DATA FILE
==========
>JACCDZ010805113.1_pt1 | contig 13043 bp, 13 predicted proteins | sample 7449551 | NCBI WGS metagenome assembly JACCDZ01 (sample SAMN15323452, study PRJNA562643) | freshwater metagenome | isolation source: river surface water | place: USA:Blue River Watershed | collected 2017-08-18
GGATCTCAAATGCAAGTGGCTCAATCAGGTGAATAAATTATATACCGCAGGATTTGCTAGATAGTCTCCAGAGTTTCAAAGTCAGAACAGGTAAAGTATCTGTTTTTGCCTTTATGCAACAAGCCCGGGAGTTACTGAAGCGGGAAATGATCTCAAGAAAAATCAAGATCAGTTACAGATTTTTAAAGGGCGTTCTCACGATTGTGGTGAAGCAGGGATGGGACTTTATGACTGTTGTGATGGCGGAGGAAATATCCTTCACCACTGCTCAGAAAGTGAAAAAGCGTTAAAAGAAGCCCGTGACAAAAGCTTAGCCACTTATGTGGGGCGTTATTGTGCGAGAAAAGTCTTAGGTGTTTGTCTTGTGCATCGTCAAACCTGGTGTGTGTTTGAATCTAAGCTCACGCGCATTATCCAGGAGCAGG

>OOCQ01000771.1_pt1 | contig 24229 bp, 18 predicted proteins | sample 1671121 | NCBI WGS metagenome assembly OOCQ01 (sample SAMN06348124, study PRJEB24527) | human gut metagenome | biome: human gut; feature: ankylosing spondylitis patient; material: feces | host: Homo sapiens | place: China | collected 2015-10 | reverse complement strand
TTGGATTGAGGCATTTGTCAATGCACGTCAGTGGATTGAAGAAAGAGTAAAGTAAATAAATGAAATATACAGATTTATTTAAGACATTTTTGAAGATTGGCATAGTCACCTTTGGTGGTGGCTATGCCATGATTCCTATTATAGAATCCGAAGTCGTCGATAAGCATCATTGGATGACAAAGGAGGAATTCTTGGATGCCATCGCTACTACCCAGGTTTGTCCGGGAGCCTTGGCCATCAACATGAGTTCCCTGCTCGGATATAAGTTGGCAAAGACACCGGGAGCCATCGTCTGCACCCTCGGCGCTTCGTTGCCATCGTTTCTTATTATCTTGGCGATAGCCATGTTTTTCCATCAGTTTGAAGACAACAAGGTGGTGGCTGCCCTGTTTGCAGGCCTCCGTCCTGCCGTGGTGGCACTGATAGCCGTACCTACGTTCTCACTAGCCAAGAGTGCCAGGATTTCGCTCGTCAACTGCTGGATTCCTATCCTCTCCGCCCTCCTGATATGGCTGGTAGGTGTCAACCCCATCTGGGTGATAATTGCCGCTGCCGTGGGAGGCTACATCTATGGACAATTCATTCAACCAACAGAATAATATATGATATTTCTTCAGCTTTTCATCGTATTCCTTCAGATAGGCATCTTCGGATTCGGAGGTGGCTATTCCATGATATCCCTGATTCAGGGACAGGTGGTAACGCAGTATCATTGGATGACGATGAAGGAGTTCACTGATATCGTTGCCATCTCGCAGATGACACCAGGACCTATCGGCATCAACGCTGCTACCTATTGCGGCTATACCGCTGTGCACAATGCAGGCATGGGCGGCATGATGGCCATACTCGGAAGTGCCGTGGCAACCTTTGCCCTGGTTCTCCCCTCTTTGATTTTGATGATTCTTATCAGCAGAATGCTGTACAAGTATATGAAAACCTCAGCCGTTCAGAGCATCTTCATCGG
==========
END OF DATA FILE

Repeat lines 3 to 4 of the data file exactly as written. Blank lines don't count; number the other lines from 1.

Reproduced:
>OOCQ01000771.1_pt1 | contig 24229 bp, 18 predicted proteins | sample 1671121 | NCBI WGS metagenome assembly OOCQ01 (sample SAMN06348124, study PRJEB24527) | human gut metagenome | biome: human gut; feature: ankylosing spondylitis patient; material: feces | host: Homo sapiens | place: China | collected 2015-10 | reverse complement strand
TTGGATTGAGGCATTTGTCAATGCACGTCAGTGGATTGAAGAAAGAGTAAAGTAAATAAATGAAATATACAGATTTATTTAAGACATTTTTGAAGATTGGCATAGTCACCTTTGGTGGTGGCTATGCCATGATTCCTATTATAGAATCCGAAGTCGTCGATAAGCATCATTGGATGACAAAGGAGGAATTCTTGGATGCCATCGCTACTACCCAGGTTTGTCCGGGAGCCTTGGCCATCAACATGAGTTCCCTGCTCGGATATAAGTTGGCAAAGACACCGGGAGCCATCGTCTGCACCCTCGGCGCTTCGTTGCCATCGTTTCTTATTATCTTGGCGATAGCCATGTTTTTCCATCAGTTTGAAGACAACAAGGTGGTGGCTGCCCTGTTTGCAGGCCTCCGTCCTGCCGTGGTGGCACTGATAGCCGTACCTACGTTCTCACTAGCCAAGAGTGCCAGGATTTCGCTCGTCAACTGCTGGATTCCTATCCTCTCCGCCCTCCTGATATGGCTGGTAGGTGTCAACCCCATCTGGGTGATAATTGCCGCTGCCGTGGGAGGCTACATCTATGGACAATTCATTCAACCAACAGAATAATATATGATATTTCTTCAGCTTTTCATCGTATTCCTTCAGATAGGCATCTTCGGATTCGGAGGTGGCTATTCCATGATATCCCTGATTCAGGGACAGGTGGTAACGCAGTATCATTGGATGACGATGAAGGAGTTCACTGATATCGTTGCCATCTCGCAGATGACACCAGGACCTATCGGCATCAACGCTGCTACCTATTGCGGCTATACCGCTGTGCACAATGCAGGCATGGGCGGCATGATGGCCATACTCGGAAGTGCCGTGGCAACCTTTGCCCTGGTTCTCCCCTCTTTGATTTTGATGATTCTTATCAGCAGAATGCTGTACAAGTATATGAAAACCTCAGCCGTTCAGAGCATCTTCATCGG